You may not have noticed, but the Lexus ES is everywhere. Lexus’ best-selling sedan has been on sale since 1989, and six generations populate American roads. Its strong reputation for reliability also ensures that many ES sedans remain on the road for a long, long time. Understated styling and a focus on comfort and quiet elegance are ingredients for a great luxury sedan, but also make the car easy to overlook. But Lexus is making the all-new seventh-generation ES decidedly more visible. The new ES, set to go on sale in September, is also the first ES to be built in America.
The company has set an ambitious goal: keep loyal buyers who like the quiet, comfortable interior, while attracting new shoppers with sharp styling, and improved performance and driving dynamics. While the new ES isn’t a high-performance sport sedan, it has a new look and new attitude that separates it from the ES of the past.
It’s clear from the first look at the new ES that things have changed. Lexus has been in the process of revitalizing its lineup, starting with the introduction of the new flagship LC coupe and followed by the newest generation of the LS sedan. The ES benefits from the change, with more aggressive styling that echoes the cues first seen on the LC and LS. It starts up front with angular headlights and the new aggressive Lexus grille. The rear end also has a sharper shape, and the roofline is more raked and resembles a fastback. The new platform that underpins the ES is longer and wider, and the wheels are pushed toward the car’s corners. It makes the car look more aggressive than past models. In addition to the ES 350 and ES 300h models, the ES line receives the F Sport treatment for the first time. The F Sport receives dark accents, a spoiler and unique 19-inch wheels. Other ES models come with 17- or 18-inch wheels.
The revamped interior is filled with the high-quality materials and tasteful color combinations that Lexus is known for, and the design stands out more than in the previous ES. There are multiple combinations of leather seating and wood trim; the F Sport comes standard with Hidori Aluminum accents, inspired by ancient swords. The F Sport is the only ES that comes with the metal accents, and is also the only one available with red leather seats.
The new ES offers plenty of creature comforts. Higher trim levels come with features such as 10-way power seats for the driver and front passenger, heated side mirrors, heated and ventilated seats, a power rear sunshade and manual sunshades for the rear doors, a handsfree power trunklid, and a panoramic sunroof.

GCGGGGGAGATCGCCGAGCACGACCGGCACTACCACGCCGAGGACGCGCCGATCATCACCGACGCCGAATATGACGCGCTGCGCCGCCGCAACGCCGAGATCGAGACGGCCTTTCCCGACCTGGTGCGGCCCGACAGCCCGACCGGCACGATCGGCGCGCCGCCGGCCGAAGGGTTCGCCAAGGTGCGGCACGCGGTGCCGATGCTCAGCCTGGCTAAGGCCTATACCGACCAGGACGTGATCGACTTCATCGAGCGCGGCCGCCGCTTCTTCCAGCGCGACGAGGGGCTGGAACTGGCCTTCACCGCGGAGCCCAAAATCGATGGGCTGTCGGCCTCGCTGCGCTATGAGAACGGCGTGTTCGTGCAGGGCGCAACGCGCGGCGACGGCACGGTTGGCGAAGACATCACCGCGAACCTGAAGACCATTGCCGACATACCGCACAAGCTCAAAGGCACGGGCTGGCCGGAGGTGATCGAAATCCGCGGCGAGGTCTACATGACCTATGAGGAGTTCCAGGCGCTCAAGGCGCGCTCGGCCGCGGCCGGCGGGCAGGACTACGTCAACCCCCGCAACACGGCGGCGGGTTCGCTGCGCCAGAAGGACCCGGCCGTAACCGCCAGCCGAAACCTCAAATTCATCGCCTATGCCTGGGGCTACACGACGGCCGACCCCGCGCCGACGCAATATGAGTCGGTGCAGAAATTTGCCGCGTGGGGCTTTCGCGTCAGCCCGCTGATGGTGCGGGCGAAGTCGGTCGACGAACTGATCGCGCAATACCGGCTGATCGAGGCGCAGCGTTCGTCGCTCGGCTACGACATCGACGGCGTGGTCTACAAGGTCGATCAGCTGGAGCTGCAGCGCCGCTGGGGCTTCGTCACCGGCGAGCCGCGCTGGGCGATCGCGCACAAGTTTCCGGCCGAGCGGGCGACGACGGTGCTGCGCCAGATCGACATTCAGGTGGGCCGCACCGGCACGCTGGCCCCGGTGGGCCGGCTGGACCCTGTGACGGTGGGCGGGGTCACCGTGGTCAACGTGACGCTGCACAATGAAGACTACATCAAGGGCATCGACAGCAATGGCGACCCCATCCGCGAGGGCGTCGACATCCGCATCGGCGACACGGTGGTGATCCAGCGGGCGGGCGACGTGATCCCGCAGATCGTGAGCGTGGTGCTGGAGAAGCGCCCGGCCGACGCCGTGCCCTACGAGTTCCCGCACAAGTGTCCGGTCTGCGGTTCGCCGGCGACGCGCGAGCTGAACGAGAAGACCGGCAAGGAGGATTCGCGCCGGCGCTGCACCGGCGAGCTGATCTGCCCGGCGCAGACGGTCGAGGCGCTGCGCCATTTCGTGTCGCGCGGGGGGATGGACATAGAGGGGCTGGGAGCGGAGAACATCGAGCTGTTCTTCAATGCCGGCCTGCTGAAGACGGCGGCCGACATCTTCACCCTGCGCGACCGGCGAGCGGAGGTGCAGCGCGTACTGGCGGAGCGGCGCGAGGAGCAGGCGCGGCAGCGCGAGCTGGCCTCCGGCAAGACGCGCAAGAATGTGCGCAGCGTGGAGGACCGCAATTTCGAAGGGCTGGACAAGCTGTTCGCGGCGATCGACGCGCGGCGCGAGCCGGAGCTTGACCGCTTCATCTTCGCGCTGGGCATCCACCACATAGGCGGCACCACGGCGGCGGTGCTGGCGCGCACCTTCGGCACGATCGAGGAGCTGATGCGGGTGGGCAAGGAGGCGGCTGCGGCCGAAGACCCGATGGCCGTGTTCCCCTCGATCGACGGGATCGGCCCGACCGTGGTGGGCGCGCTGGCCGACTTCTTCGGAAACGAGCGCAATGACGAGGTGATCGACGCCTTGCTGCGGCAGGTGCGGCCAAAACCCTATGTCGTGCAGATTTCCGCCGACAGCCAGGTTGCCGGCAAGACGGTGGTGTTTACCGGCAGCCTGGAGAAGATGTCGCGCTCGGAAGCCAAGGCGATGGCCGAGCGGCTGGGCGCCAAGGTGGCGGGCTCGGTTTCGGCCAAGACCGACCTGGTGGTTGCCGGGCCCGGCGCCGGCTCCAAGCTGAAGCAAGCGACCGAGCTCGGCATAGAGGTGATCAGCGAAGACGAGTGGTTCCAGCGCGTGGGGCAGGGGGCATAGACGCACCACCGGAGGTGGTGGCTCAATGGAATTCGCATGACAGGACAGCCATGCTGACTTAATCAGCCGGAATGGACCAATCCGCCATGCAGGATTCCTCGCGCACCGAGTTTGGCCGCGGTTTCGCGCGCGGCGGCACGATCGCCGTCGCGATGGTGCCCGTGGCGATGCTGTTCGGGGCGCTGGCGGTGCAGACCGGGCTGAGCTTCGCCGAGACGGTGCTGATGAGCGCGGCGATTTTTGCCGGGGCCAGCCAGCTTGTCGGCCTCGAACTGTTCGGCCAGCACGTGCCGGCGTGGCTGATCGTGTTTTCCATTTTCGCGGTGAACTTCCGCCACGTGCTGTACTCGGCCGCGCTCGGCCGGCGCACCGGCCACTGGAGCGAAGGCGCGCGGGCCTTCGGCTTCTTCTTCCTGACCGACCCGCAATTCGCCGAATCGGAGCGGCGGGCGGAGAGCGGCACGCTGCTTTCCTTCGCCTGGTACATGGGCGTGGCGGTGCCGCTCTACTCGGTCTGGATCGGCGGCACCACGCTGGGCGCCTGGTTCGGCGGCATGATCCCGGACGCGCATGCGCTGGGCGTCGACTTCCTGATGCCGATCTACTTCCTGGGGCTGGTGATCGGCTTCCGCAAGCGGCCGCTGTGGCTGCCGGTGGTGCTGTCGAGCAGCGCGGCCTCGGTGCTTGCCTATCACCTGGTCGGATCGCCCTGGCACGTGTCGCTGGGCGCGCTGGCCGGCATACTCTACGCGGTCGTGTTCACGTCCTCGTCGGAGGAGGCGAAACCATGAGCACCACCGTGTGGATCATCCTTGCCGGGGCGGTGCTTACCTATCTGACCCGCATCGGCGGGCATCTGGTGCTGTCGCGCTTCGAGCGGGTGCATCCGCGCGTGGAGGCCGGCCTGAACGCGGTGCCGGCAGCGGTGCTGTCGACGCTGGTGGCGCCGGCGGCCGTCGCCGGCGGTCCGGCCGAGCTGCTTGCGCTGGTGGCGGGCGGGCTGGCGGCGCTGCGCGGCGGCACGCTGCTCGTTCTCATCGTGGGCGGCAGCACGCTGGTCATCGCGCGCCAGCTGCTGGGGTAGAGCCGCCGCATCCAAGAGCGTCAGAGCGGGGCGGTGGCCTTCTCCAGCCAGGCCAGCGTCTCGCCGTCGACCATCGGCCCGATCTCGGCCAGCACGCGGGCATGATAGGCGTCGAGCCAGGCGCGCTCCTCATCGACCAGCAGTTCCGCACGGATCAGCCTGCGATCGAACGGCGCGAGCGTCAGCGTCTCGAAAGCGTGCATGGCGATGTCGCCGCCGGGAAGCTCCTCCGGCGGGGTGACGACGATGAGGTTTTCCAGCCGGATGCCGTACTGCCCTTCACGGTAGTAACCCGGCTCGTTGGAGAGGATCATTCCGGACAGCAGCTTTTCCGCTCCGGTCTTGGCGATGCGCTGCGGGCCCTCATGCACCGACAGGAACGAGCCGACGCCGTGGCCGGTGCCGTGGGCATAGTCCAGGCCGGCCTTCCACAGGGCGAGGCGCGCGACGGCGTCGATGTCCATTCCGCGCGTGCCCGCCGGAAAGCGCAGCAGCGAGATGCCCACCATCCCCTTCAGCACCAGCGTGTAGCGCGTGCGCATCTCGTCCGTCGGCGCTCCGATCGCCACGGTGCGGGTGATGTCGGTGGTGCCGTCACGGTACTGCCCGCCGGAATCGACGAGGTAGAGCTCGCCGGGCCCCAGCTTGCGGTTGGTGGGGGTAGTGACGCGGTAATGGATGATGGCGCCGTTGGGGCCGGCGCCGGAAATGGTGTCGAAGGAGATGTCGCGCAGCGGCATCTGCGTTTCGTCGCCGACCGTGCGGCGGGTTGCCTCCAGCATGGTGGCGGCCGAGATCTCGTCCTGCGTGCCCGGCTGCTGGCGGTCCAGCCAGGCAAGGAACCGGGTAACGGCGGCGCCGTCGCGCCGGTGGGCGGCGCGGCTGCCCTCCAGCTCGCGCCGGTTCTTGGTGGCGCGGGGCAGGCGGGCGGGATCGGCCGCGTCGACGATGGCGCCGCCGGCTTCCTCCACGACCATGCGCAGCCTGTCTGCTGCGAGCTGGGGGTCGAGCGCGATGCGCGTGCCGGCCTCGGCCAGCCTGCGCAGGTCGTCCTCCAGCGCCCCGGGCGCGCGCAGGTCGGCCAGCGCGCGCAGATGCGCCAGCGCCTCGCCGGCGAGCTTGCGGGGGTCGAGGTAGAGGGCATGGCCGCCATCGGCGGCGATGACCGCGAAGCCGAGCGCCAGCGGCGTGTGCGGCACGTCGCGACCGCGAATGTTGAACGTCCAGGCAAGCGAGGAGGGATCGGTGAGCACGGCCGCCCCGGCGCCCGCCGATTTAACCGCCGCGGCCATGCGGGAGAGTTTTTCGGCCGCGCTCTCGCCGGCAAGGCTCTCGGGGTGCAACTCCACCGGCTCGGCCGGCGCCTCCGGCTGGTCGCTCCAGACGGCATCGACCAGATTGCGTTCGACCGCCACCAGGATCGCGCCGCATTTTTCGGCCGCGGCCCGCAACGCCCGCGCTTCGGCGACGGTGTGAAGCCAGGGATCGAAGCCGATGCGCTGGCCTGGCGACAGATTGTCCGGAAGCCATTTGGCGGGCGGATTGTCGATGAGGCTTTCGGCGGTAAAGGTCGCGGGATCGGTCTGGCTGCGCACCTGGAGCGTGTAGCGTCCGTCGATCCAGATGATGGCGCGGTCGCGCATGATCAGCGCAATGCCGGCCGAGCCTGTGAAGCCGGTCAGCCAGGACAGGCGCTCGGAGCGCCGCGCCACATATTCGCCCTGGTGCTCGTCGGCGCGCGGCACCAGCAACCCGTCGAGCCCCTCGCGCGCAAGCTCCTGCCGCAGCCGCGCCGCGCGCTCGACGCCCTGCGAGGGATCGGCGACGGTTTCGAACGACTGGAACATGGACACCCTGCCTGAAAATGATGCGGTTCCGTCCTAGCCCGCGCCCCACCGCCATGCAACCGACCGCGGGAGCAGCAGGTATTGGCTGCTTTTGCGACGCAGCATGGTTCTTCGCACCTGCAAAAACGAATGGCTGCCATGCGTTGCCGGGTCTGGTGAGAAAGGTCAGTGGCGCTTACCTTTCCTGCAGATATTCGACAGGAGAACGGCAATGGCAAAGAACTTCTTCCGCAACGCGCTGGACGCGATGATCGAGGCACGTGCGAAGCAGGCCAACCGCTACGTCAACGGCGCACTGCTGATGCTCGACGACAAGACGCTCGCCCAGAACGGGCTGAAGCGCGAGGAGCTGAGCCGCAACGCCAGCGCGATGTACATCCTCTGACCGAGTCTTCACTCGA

A notable change to the ES interior is the interesting way Lexus caters to both the driver and the rear passengers. Up front, gauges are controls are now more driver-centric, and the large heads-up display keeps important information in front of the driver’s eyes without being intrusive. While there’s a variety of controls, buttons, knobs and a touchpad, all of them are in easy reach of the driver. The seat design was updated, and front and rear seats proved comfortable during a full day of driving.
All ES models benefit from a larger cabin, and that improvement is most noticeable in the back seats. The rear seats are incredibly spacious, with more than ample legroom. Also impressive is the headroom. The new ES has a more raked roofline, which would seem to imply that rear-seat passengers would have to sacrifice headroom for the sake of the new styling. What Lexus did to counter the new roof was to change the angle of the seatback, creating plenty of headroom without forcing passengers to be at an angle where they’re staring at the headliner. And for those who are concerned that the changes to the ES would make the interior noisy, the 2019 model’s interior is very quiet – we didn’t get to drive a current model back-to-back with the new ES, but we believe the 2019 is even quieter than it was before.